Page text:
|Posted by Christie V Powell on August 8, 2016 at 12:25 PM||comments (0)|
The smell hit her first, rank with decay and death. A man with no foot sprawled across the ground in front of them, changing his own bandages. Two children were lying a few feet away, wrapped in blankets, their faces covered in red marks. Keita scanned the camp for a sign of a well person—surely someone was taking care of these people. She saw no one.
She hadn’t realized she’d moved until she heard Brian’s warning. She bit her lip. He was right—if she healed these people, they’d join the other camp, and stories about inhuman healers would spread like wildfire. Humans couldn't know about Spectra, she knew that, but how could she just stand here when she had the power to heal them?
Amala charged into the crowd, searching for her father. Across the camp, a boy staggered in, pulling a cart. He stopped, dropped the crosspiece, and helped a frail old man out of the cart. Next he lifted out a small child, and another… how many people fit in there?
The older boy looked up. “Did you come back to help?”
Keita couldn’t speak.
“Some people come help. But they get sick too. I’ve lasted longer than most. That’s my dad. My mom caught the fever, and then my brothers, and my sister’s got it…”
The little girl in his arms was listless, her face red under the dirt. Her eyes were open, though, and when her brother stopped talking she focused on Keita, as though the girl knew she could make a difference. How could Keita not help?
Suddenly Brian whipped the pack off of his back and began digging through it. He pulled out the ragged toy Lucy had given to Keita. “You see this?” he asked.
The girl and her brother nodded.
“Well, this ball is magic. If you touch it, the magic can make you better.”
Keita stared. “What are you talking about?”
Better to have them believing in magic toys than people, right? he asked silently.
She held the ball out to the girl. “Try it.” Weak fingers stretched out, and as they brushed the worn fabric they bumped Keita’s hand.
The suppressed power burst from her. The boy cried out and leapt back. His sister dropped from his arms. She yelped, but it was a strong cry. Then, her eyes full of wonder, she climbed to her feet. Her face was not so red, and her gaunt cheeks had filled in. Her brother stood. “It works,” he breathed.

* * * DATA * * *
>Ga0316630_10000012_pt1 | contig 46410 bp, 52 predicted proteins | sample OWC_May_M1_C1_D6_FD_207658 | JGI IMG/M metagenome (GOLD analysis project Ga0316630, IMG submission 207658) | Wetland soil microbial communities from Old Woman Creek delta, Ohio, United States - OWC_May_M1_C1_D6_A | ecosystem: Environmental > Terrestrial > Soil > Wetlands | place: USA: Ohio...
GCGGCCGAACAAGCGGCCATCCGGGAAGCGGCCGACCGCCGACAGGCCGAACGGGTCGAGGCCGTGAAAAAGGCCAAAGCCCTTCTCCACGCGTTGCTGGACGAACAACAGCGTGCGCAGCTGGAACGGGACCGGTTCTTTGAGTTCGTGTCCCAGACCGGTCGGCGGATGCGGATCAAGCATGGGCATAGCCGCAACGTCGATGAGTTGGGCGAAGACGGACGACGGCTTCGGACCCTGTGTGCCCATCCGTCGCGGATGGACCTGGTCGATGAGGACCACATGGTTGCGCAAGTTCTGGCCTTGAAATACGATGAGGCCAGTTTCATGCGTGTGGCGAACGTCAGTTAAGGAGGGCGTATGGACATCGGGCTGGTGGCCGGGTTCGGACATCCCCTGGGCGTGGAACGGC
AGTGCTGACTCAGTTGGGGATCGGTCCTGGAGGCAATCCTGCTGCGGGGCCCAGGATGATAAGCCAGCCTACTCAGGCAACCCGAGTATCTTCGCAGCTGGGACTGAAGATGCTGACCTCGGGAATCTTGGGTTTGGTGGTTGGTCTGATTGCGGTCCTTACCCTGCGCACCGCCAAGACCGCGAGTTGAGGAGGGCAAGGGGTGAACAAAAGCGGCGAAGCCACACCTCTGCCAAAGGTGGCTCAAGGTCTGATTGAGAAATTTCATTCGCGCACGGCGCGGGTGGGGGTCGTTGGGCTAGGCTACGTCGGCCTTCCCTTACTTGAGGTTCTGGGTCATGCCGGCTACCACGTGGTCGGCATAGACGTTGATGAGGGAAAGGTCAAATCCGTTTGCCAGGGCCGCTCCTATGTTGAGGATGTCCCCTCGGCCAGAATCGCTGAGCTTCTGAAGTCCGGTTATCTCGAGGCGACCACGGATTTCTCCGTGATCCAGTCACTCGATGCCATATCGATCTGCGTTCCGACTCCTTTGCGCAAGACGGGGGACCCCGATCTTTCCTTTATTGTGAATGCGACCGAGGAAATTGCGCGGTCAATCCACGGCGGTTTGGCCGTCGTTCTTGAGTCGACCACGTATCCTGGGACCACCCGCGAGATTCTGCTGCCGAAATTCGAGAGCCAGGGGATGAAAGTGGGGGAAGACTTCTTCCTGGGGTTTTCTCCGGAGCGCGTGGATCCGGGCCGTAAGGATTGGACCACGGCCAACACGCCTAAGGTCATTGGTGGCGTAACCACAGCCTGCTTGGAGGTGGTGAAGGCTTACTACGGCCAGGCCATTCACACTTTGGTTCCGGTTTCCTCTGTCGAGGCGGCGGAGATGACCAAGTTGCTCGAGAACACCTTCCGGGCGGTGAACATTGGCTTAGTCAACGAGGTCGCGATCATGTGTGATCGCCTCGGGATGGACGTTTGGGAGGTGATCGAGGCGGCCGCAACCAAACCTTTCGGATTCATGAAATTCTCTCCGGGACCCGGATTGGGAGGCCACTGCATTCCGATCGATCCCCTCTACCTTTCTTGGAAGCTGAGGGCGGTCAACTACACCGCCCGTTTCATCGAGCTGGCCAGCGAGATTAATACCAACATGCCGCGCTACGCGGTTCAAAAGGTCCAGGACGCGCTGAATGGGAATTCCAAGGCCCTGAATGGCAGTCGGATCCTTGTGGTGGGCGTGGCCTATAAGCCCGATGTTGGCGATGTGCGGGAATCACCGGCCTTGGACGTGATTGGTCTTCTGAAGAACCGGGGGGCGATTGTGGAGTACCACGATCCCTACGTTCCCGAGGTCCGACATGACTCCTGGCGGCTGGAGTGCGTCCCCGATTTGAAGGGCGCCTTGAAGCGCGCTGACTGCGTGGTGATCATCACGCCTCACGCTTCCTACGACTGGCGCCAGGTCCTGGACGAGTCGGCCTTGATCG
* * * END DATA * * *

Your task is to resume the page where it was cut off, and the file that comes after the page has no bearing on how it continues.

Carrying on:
Before Keita could blink twice she was surrounded. The people pushed and shoved and clung to each other, and her energy jumped from contact to contact. The camp was no longer silent. It rang with shouts and cries and laughter.
The sun was sinking. Keita had not realized how long she had been working. The last drop of sunlight disappeared and she sank to her knees. “Thank you,” she told Brian. “I think… I will be happy later. Right now a rest might be nice.” And she dropped.
|Posted by Christie V Powell on October 10, 2015 at 7:55 PM||comments (0)|
Brian and Keita meet for the first time, from Brian's pont of view. --CVP
Brian could have sensed the three girls’ emotions even without his abilities. They fidgeted, kicked at the ankle-deep meadow grass, looked anywhere but at him. Their brothers, who had come to the annual meeting in the previous years, called the Summit the dullest place on earth, even after Brian told them that boredom was a sign of a dull mind. The girls were not bored. They were uneasy, angry, even scared, but not bored.
Brian grabbed a coin from his pocket and flung it into the grass between them. The nearest girl, Keita Sage, leapt backward. Her bright green eyes fastened on his face, and for a moment she looked like she might attack—or just bolt into the grass and never be seen again. But the look faded, and she quickly turned away again.
“Would you like to play a game?” Brian asked.
Zuri, who he’d met last year, met his gaze. “I’m willing to try,” she said.
He pointed to the coin. “The person who best lifts that into the air and holds it steady wins.”
The new girl Carli, who had been staring wistfully at the surrounding walls, turned toward him. Her expression was still dangerously angry, but a hint of a competitive smile haunted the corners of her mouth. She raised her arms, and the tops of the grass began swirling, pointing this way and that. A sudden wind broke off blades and sent them swirling in circles, faster and faster, until the coin was swept upward. It rose to shoulder height, tumbled about by the wind. Carli gave a satisfied smile. The winds dispersed, and the coin dropped.
“Does that count as steady?” Zuri asked.
Carli scowled. “You do it then.”
“I didn’t mean to criticize,” Zuri said, but she stepped forward. Like Carli, she raised her arms before she began, but instead of rushing wind, a stream of water shot from the ground, launching the coin into the air. Brian didn’t flinch as droplets sprinkled his legs and arms—he’d seen her brothers do the same. The coin floated for a moment, held up by the water, and then it fell.
Brian looked at Keita. “Want a turn?”
Her eyes narrowed. “You go first.”
He hesitated, but saw no way out of it. He bent down, picked up the coin, and held it flat in his palm.
For a moment the girls stared. Than Zuri began to laugh. “That doesn’t count!” Carli cried.
She sputtered but couldn’t seem to come up with an answer.
“So, Brian wins?” Zuri asked.
Keita’s expression was as hard to read as all Sprites, but something in her eyes was twinkling. She dug her bare toes into the earth. For a moment nothing happened. Then the grass stems began to change. Brian stepped back as they thickened, stretching toward the pale mountain sunshine. Keita stepped forward, took the coin from his hand, and set it on top of the hardened grass stalks. It stayed, unmoving.
“All right,” he said. “You win.”